Federico Fellini is regarded by many, including other directors, as being THE genius of cinema. To Italians he has reached some kind of sainthood, embodying as his works do, the very spirit of urbane Italian life. And he is one of those few artists who has become an adjective: Felliniesque.
So Campari had to eye-ball a cultural behemoth in sponsoring this project whereby Artificial Intelligence (AI) would help to write a short film in the style of the Master.
Fellini Forward is the documentary which tells the story of this audacious and ambitious project.
Director Maximilian Niemann talks about the challenge of both encapsulating Fellini, and of working creatively with AI. A team of experts is on hand to guide both in cultural and technical terms, including Francesca Fabbri Fellini, Federico’s niece. Emphasis throughout the project is on collaboration. The AI is not there to dictate, but serves rather as a program for capturing some of the essence of the Master’s works including camera angles, facial expressions, tropes, and imagery. One of the more interesting moments occurs when the team gathers to watch some AI-created shots and Blasco Giurato (cinematographer for several of Fellini’s works) immediately picks out an extreme close-up and asserts that Federico would never have used that type of shot.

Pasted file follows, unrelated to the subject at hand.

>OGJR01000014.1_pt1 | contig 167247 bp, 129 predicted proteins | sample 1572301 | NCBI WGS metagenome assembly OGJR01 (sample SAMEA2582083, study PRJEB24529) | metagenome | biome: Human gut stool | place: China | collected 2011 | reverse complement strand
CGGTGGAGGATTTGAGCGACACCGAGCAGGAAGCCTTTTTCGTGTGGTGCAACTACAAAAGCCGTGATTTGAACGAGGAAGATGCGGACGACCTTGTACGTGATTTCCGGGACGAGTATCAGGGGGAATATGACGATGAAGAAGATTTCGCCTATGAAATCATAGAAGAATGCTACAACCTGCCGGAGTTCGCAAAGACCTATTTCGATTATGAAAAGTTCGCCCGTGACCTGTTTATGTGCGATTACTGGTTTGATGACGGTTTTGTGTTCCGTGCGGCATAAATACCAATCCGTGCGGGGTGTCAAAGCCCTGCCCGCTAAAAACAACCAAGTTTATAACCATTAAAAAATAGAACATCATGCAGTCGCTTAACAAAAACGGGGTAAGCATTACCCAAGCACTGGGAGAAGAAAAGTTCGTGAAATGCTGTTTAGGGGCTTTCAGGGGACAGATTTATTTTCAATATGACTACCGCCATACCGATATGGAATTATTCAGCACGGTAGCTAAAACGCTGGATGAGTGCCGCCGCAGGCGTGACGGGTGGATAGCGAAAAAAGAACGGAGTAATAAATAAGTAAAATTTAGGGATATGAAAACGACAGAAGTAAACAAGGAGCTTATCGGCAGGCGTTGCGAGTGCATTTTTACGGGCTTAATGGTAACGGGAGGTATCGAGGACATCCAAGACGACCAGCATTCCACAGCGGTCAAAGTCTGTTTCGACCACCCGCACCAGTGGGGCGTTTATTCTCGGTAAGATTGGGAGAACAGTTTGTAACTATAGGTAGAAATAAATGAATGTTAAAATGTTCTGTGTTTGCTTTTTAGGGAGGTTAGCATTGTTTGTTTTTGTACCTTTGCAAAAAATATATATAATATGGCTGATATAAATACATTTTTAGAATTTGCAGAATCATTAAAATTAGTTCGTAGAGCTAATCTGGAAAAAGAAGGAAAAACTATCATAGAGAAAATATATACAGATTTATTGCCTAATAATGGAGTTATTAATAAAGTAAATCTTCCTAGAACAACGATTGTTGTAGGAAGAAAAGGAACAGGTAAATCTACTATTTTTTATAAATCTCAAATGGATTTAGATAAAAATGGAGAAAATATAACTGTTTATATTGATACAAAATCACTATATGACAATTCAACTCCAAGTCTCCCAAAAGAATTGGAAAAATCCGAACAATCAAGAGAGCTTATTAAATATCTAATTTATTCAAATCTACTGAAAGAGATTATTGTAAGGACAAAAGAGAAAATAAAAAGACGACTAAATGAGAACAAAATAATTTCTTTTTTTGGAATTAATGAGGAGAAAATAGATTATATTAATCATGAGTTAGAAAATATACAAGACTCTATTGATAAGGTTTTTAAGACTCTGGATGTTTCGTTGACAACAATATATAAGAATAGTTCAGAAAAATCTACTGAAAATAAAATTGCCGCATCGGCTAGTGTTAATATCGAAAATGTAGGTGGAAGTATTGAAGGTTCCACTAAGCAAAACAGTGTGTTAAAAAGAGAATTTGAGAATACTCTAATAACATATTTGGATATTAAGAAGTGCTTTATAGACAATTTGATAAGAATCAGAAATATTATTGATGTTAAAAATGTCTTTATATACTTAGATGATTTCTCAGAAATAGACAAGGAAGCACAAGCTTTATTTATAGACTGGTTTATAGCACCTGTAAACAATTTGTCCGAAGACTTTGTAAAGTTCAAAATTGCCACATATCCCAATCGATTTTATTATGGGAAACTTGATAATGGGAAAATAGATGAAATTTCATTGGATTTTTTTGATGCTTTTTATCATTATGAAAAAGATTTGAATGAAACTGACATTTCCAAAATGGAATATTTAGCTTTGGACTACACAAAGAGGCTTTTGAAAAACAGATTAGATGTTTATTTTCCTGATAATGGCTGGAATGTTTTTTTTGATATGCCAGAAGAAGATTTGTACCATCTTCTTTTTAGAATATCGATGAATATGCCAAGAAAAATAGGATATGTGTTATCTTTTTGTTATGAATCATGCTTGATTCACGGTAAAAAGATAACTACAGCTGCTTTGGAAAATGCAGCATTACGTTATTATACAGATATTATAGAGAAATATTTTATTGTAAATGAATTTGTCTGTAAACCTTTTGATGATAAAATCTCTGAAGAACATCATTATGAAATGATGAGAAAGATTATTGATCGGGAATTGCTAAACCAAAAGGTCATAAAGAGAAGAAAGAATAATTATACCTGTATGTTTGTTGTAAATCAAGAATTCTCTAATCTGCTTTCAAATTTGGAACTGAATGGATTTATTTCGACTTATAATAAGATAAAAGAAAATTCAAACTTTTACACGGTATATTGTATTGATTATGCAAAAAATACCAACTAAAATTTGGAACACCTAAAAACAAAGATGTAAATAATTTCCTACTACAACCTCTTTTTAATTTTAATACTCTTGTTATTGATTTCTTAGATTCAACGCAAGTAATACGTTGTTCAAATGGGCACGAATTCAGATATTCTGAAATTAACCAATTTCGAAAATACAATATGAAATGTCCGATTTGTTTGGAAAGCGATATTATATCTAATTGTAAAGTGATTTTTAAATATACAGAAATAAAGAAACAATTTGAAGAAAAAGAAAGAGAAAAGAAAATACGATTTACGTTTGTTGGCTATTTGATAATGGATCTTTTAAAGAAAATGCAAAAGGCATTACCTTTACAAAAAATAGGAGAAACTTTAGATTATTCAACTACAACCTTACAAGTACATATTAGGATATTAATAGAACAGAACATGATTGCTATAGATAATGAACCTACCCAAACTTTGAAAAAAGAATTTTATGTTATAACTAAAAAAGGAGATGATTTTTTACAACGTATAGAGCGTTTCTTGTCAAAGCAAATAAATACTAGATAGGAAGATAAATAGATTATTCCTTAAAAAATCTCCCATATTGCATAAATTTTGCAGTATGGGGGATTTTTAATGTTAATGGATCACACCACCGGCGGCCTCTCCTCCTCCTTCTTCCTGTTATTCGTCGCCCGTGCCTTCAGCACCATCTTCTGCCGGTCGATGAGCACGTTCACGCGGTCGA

The documentary itself, directed by Zackary Canepari and Drea Cooper, is an odd mish-mash. It explores the concept of “genius”, it discusses AI and its application to creative fields, it shows a film-crew working in an unusual yet collaborative way, and finally it shows us the resulting short-film. It is strangely fascinating for all that, spoilt only by the dire voice-overs which sound like TV advertisements from the 50s (and not in a fun way).
Showing as part of the ST. ALi Italian Film Festival, Fellini Forward has a special screening on October 28th at Palace Cinemas Eastend, including a Campari and soda on arrival, and a Campari gift bag.
To book tickets, click here.